Madonna’s appearance at the GLAAD awards earned a lot of pre-press, for obvious reasons. Madonna speaking at a gala of affluent gay power brokers is sort of like the Queen Mother making a transatlantic voyage to address the colonies. It’s a special moment.

But the announcement of her appearance elicited backlash from a contingent of Lady Gaga fans, AKA “Little Monsters,” AKA the online fan world’s equivalent of a fringe militia. Totally not trying to be funny, they petitioned GLAAD to rescind its invitation on the grounds that Madonna does not care about gay people and probably tried to give them AIDS. Sigh.

The original petition (since removed from the website where it was posted):

Dear GLAAD:

It has come to the attention to Little Monsters everywhere that you are letting Madonna give an award to Anderson Cooper. Not only is this an insult to a true gay rights activist like Lady Gaga, but it insults every gay man and woman on this planet.

Madonna is one of the major reasons for AIDS. Back in the 1980’s, she encouraged gay men to have unprotected sex. While she certainly didn’t start the disease, she and her lack of morals helped it spread.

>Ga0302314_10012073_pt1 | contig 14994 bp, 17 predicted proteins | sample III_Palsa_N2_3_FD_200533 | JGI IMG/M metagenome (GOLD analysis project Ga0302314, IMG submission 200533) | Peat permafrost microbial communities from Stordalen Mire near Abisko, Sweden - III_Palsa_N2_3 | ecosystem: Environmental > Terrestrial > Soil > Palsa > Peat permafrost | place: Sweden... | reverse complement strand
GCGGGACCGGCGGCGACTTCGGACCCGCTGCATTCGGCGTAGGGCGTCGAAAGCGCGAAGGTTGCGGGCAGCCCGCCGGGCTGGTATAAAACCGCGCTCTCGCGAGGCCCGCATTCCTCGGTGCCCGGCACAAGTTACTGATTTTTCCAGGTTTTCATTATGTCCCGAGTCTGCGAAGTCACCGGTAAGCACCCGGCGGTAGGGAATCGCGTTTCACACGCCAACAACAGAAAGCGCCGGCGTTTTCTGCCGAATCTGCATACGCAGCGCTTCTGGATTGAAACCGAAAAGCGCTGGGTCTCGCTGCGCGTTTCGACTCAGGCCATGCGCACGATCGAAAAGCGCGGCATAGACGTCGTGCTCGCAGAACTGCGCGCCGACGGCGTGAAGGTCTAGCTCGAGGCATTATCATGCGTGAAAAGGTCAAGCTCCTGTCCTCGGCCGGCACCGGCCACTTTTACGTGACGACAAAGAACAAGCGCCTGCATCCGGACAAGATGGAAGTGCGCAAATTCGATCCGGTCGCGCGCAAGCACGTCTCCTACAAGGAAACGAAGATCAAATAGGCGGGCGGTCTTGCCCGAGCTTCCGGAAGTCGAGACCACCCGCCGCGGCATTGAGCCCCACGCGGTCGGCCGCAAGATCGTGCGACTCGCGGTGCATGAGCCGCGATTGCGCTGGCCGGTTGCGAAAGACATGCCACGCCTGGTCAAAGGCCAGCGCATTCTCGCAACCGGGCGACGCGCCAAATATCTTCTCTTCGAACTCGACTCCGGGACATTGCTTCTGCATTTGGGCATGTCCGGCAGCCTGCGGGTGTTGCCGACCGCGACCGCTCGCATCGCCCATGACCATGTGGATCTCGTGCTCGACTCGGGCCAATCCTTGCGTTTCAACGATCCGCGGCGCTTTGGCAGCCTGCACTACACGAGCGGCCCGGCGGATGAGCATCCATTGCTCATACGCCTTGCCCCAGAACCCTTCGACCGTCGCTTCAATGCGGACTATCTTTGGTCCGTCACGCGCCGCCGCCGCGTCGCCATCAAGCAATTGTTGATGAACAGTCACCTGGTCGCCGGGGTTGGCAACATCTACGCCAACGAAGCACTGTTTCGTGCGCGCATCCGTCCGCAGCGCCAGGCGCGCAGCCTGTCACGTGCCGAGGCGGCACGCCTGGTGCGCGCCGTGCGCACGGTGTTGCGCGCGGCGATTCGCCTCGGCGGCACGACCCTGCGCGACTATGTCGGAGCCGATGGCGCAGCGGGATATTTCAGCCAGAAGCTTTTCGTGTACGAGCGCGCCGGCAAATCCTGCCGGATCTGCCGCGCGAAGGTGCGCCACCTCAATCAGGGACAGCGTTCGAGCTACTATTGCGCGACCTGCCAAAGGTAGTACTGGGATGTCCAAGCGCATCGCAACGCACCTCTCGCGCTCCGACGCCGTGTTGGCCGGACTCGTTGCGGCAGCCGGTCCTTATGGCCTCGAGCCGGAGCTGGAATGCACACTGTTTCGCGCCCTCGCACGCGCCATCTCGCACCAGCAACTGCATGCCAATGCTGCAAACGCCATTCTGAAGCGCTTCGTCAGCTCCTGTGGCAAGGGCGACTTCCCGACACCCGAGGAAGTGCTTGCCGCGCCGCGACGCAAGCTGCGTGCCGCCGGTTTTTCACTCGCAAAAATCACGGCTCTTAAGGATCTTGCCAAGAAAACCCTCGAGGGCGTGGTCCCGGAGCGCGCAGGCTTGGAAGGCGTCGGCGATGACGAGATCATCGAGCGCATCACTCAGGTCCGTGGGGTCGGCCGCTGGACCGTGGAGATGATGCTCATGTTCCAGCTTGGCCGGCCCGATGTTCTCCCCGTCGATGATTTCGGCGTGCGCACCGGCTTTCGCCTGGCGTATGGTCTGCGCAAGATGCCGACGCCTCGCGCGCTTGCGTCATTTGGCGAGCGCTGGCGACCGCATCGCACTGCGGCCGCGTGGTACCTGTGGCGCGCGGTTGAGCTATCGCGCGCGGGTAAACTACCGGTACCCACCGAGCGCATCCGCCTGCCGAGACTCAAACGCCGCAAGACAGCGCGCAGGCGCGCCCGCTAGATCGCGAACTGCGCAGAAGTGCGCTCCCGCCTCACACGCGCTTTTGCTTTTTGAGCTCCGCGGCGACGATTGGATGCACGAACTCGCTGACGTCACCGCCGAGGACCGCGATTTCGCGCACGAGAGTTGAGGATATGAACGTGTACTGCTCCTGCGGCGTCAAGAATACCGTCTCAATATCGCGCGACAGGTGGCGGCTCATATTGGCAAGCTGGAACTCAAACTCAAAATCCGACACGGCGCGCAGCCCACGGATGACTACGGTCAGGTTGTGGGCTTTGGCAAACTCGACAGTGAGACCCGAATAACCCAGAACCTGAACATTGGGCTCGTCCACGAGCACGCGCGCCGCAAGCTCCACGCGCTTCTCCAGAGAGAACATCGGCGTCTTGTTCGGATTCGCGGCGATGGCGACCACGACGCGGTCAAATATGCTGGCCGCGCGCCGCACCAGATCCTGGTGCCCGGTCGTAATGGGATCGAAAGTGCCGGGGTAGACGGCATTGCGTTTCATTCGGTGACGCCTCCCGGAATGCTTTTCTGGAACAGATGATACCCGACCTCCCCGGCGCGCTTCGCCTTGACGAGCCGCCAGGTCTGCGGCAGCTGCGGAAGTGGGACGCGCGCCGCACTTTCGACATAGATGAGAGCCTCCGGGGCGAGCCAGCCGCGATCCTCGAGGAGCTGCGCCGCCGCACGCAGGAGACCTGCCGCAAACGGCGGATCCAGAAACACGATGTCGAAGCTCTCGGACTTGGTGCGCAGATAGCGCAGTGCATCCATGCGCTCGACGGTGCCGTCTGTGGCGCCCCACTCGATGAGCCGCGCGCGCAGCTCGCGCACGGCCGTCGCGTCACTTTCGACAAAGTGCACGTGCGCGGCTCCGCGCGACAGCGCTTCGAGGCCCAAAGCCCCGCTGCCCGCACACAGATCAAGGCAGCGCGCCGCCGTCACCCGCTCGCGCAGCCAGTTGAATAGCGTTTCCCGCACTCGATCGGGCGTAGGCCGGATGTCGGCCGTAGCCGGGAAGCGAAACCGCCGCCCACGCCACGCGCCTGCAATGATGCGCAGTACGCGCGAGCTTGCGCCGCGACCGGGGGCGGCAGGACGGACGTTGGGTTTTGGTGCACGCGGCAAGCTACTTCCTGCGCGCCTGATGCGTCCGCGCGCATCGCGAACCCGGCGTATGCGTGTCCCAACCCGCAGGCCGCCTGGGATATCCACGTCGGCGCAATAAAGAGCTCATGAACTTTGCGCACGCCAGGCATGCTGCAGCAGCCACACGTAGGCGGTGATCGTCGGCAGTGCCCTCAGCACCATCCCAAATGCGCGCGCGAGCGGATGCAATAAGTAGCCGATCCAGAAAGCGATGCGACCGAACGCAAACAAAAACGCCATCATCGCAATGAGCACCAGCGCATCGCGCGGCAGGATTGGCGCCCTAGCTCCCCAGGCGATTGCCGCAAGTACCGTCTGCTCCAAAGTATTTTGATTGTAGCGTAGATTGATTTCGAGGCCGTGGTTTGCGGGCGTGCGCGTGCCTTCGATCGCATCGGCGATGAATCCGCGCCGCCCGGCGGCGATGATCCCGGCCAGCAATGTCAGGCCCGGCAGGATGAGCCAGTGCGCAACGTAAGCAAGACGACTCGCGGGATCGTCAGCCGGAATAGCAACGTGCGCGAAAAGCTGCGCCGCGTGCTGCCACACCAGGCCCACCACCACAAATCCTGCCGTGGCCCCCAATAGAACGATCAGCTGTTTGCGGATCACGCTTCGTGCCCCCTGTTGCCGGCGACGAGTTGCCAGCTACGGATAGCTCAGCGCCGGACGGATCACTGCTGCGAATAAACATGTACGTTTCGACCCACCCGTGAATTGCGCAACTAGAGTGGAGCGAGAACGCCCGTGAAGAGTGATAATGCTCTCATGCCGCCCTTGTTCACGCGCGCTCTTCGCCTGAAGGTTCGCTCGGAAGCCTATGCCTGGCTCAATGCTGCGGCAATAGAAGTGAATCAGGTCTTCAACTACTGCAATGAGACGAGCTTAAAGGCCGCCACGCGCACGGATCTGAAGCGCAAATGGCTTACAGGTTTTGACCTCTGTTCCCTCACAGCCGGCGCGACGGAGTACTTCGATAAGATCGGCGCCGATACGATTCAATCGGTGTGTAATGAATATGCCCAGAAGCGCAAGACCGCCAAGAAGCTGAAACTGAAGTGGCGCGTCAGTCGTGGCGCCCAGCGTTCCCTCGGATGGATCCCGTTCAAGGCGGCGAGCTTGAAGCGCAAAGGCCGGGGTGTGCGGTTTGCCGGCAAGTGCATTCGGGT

Please rethink your choice of having Madonna as a presenter. If you don’t, we Little Monsters will strike back in a way you won’t like.

Sincerely,
Lady Gaga’s Little Monsters

This letter is tragic. Not just because, ironically, it exhumes from the 1980s the homophobic insinuation that gay men’s sexual proclivities wrought the AIDS epidemic.

It’s tragic because it shows a lack of knowledge of pop music history. And in this case, pop music history is linked to political history. Lady Gaga arrived on the scene about half a decade after same-sex marriage did. (Massachusetts became the first state to allow it in 2004.) To suggest the bravery of her social justice contributions somehow surpasses that of Madonna, whose biography is drenched in gay culture, is to reveal oneself as an LGBT “activist” with no grasp of LGBT media history. And anyone with a supposed passion for something has a responsibility to understand its roots, whether that requires tracing back a music sample from a song or appreciating the sentiment behind a political statement.